Masset, Haida Gwaii
Queen Charlotte Islands)
BC Canada V0T 1M0
|News: 1 2
is continuing working on a Cookbook:
It has a New Title, and it
will now be published in the spring
of 2015 by Whitecap.
TASTE OF HAIDA GWAII:
Gathering and Feasting at the Edge
of the World
Includes Susan Musgrave's highly
coveted sourdough bread recipe and more in "From
the Forage of the Oven" a chapter on beach
combing and wash-up and a recipe for Shipwrecked
Chicken Wings; in "A Rogue's Galley",
and you will read about a local fisherman who
offered an exotic dancer 50 lbs of shrimp to
spend the night with him, and a famous politician's
recipe for Rustled Beef by Gaslight.
in Masset, and our guests dress for breakfast.
Guess which one is the judge?
We have a number of “regulars” who
stay at Copper Beech House and become part of our
family. Julia challenged guests during court week
in May 2014, to come to breakfast wearing “something
from their room.” The fish head (a hundred
year-old-ling cod, which David Phillips wore as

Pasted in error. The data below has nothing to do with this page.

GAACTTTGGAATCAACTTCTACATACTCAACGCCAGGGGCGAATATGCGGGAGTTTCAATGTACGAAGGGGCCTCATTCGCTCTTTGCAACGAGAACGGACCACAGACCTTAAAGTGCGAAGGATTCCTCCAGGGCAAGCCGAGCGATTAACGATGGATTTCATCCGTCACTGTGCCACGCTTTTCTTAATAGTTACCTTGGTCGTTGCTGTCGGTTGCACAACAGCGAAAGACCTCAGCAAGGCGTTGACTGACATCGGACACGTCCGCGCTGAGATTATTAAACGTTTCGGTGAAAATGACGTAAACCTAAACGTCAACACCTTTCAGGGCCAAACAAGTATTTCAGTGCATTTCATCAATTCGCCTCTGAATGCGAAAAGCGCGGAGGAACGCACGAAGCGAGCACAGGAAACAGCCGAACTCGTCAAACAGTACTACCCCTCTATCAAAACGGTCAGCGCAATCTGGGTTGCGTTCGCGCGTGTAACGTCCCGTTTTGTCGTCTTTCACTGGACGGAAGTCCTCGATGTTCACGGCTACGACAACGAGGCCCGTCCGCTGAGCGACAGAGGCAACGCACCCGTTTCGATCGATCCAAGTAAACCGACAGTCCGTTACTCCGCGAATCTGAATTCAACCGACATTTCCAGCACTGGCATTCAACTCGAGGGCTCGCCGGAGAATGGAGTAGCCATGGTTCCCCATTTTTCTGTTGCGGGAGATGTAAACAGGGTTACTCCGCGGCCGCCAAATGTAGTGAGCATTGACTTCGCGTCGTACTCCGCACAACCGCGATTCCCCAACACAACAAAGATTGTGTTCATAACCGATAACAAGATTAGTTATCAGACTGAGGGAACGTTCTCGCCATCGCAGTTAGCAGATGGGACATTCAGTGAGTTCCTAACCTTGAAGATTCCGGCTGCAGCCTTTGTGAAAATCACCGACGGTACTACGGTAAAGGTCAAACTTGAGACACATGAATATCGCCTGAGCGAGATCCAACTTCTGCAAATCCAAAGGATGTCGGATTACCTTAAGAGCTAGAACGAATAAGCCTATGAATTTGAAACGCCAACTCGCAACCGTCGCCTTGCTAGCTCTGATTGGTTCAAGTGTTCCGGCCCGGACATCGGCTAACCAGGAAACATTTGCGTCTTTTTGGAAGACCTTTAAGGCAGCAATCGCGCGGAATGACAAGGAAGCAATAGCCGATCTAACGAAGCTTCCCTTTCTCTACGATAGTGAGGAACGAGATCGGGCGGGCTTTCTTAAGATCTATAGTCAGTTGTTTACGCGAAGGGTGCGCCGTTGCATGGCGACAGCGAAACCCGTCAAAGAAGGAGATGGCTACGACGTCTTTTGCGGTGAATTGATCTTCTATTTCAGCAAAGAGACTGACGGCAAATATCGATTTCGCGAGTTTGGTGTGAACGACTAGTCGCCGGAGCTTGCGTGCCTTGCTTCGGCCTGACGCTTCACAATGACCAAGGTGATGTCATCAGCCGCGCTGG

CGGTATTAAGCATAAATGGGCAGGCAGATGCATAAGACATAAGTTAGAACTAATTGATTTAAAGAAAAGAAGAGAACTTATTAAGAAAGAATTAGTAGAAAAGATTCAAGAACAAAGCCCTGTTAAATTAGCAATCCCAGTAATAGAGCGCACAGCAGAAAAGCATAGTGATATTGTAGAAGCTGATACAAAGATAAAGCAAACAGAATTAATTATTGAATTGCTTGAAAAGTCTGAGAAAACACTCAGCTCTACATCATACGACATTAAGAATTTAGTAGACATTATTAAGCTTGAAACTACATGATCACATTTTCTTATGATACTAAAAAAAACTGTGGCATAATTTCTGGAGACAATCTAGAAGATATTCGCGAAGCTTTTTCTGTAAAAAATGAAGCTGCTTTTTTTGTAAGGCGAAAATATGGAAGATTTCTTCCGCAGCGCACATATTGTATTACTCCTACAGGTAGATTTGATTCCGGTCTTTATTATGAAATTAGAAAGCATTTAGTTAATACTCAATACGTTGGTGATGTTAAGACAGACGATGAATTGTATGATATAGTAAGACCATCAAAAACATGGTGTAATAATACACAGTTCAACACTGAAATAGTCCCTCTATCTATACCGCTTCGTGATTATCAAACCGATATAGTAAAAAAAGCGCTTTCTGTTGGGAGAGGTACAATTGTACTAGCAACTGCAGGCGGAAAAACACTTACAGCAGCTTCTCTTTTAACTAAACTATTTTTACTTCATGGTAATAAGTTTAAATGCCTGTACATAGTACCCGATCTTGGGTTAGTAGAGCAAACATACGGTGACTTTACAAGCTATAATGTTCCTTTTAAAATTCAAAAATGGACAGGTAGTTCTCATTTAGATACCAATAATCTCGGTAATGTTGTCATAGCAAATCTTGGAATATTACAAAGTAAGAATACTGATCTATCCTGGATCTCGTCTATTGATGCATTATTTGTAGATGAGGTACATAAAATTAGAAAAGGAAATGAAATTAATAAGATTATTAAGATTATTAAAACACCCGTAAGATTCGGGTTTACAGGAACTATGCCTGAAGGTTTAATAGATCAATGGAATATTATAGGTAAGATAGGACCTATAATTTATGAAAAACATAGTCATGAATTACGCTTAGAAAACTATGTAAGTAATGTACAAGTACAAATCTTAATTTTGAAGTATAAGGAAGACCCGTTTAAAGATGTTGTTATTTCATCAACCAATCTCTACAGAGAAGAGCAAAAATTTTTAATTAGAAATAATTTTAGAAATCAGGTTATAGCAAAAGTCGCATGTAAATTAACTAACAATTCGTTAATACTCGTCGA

headgear to the Canadian Embassy Washingston, D.C.
when Bill Reid’s The Spirit of Haida Gwaii,
The Black Canoe http://en.wikipedia.org/wiki/Spirit_of_Haida_Gwaii was
unveiled) is not in a guestroom, but hangs discreetly
on a living room wall wearing a jaunty Panama hat
left behind by Douglas Coupland http://coupland.com on
his last visit. A Facebook friend wrote saying, “I
am too boring to stay with you.” Not true.
No one is boring. “Perception,” as
Joelle Rabu from Haida House in Tllaal http://haidahouse.com says, “is
99% of the flaw.”
Information Feature brought to you by BC
Tow Hill Community (Haida Gwaii)
Tuesday, Sep. 24 2013, 11:44 AM EDT
updated Monday, Feb. 03 2014, 12:31 PM
You will hear it
often, about some places, “I
came for a visit and never left.” In
my case, I firstvisited Haida Gwaii
eight years ago, and it wasn’t
until five years later that I finally
made my move. I’m often asked
about the community here. I can only
speak as a newcomer, my experience